Shame is a self-conscious emotion that arises from the sense that something is fundamentally wrong with oneself. When we have shame, we often feel inadequate and full of self-doubt but these experiences may be outside of our conscious awareness. That makes shame hard to identify and deal with.
Unsurprisingly, shame has been linked to depression and other negative emotions including anger, suspiciousness, inferiority, helplessness, and self-consciousness, interpersonal anxiety, and submissive responses to anger (Goss, Gilbert, & Allan, 1994; Lewis, 2004).
State Shame Versus Trait Shame
‘State shame’ is when we have a momentary experience of shame in response to an event. We all experience this type of shame sometimes, perhaps when being bullied, ridiculed, or judged. ‘Trait shame’ acts more like a personality trait. We carry it with us wherever we go. We may feel state shame more often or we may just feel a little ashamed of ourselves all the time. Trait shame may be more strongly linked to lower well-being (to check out your well-being take this well-being quiz).
Both of these types of shame are different from guilt. Guilt arises as a result of some action we took (or did not take). We may feel regret over having done something bad. Guilt actually motivates us to change our behavior so that we don't have to feel this way again.
Shame, on the other hand, arises as a result of negative evaluations from others, even if we have nothing to feel guilty or ashamed about (Lewis, 1995). As a result, we don't feel that what we did is bad. We feel that we, as an individual, are bad. As a result, we may feel small, worthless, or powerless. Since changing our behavior doesn’t help us reduce shame, it can lead us to hide or retreat from others (Tangney, Wagner, & Gramzow, 1992).
Over time, shame can lead to something called the 'internalized other'—or a belief that someone (or everyone) disapproves of us. We may then hold negative evaluations of ourselves through the eyes of others. That is, we might have positive views of ourselves but still believe that others have negative views about us.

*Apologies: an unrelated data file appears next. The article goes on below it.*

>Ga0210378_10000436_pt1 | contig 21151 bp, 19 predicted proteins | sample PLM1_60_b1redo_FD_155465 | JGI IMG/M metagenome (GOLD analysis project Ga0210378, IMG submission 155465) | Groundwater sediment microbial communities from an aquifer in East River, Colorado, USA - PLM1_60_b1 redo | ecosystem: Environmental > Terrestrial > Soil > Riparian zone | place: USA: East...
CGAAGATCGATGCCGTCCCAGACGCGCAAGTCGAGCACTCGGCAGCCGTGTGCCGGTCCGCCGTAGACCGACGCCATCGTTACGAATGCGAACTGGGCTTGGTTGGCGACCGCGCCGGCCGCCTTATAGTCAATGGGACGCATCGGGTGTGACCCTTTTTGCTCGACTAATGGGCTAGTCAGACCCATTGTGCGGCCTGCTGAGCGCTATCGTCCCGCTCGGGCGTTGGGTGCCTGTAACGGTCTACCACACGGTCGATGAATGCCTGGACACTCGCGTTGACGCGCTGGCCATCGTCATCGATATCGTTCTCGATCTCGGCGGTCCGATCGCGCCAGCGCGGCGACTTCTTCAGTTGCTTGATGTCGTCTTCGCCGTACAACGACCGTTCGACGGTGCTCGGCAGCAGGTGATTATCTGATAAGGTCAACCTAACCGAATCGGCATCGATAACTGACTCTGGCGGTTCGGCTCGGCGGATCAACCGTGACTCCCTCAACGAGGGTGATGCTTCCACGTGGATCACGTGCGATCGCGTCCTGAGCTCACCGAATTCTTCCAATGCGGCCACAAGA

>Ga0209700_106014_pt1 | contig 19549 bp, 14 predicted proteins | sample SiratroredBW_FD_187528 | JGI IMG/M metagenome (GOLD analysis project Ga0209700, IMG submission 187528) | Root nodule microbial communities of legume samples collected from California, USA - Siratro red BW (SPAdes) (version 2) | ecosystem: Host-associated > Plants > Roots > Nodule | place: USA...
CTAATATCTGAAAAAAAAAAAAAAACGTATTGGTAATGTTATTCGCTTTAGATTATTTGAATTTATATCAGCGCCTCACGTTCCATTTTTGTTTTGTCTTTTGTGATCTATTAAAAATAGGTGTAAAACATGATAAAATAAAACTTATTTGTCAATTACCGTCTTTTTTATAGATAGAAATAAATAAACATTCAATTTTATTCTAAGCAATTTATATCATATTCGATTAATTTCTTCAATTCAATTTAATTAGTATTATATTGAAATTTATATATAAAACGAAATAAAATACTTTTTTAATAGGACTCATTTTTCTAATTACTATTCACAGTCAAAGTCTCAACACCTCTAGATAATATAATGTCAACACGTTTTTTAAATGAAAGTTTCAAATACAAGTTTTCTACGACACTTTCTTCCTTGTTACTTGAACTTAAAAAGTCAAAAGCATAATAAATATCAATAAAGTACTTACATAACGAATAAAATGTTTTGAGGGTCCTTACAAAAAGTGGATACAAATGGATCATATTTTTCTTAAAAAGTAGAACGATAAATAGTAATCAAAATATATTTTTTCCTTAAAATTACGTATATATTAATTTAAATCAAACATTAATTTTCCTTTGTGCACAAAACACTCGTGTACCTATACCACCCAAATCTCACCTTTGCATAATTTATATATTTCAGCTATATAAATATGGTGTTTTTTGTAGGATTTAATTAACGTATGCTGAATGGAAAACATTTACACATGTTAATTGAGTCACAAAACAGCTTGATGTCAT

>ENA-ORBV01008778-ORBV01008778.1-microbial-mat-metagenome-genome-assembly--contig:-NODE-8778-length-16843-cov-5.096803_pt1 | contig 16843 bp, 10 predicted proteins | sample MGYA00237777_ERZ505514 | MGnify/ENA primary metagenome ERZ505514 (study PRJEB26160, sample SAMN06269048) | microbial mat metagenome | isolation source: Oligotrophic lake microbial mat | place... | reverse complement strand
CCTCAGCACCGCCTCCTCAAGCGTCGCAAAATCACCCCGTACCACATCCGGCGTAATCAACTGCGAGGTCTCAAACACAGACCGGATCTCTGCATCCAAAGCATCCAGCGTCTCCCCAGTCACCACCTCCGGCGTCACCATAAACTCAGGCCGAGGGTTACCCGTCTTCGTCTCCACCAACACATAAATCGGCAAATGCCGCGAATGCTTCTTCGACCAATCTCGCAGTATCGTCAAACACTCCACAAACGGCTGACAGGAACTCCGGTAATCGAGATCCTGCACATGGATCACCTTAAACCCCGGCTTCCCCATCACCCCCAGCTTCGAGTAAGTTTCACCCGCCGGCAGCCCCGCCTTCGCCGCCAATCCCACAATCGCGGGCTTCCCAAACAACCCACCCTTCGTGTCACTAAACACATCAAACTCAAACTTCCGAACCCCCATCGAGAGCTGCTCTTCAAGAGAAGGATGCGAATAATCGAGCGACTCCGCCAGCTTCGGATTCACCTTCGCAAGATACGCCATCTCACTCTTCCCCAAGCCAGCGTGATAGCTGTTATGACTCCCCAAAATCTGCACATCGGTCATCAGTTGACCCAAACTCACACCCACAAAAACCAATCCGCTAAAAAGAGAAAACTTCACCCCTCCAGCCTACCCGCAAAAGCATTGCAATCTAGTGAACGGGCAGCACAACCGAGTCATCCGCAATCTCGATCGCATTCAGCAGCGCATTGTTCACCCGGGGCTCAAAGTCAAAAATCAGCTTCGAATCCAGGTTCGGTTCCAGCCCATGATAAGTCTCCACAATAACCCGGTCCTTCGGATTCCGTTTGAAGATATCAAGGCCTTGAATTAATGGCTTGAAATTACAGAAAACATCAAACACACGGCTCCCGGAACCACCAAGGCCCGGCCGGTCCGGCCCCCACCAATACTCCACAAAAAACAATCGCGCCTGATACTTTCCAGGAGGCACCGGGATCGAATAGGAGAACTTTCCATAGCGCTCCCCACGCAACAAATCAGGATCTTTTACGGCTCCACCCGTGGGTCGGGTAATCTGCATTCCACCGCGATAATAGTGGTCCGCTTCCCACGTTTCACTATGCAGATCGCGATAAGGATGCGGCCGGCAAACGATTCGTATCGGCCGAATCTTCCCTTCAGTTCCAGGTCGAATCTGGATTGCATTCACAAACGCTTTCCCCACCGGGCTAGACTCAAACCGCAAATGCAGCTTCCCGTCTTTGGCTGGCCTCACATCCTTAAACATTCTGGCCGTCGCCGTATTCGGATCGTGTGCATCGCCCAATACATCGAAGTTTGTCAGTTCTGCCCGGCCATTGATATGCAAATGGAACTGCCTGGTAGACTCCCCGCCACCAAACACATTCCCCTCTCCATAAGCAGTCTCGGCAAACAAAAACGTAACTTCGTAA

If a kid ridicules us on the playground (or even if an adult teases us at work), we might experience 'state (or momentary) shame'. But if we experience ridicule often enough, the shame starts to internalize—it starts to become a part of us. This is when we might start to develop 'trait shame'.
What Leads to Shame?
There are a million different experiences that might lead to shame. In fact, researchers argue it could come from any experience where we compare ourselves to our standards for ourselves. However, researchers suggest that shame often arises from a sense of scrutiny or ridicule from other people who are more powerful than us. Specifically, parents who withdraw their love or express contempt or disgust towards their child increase the experience of shame in that child (Lewis, 1995)
In a given situation, we might experience shame after unconsciously asking ourselves a series of questions:
First, we ask "Is this caused by me, or is this caused by something outside of me?"
Second, we ask ourselves "Can I change the cause of this event?" Our answer is either, "Yes, this is controllable," or "No, this is not controllable." If we determine that this thing is controllable, then we might be more likely to experience guilt.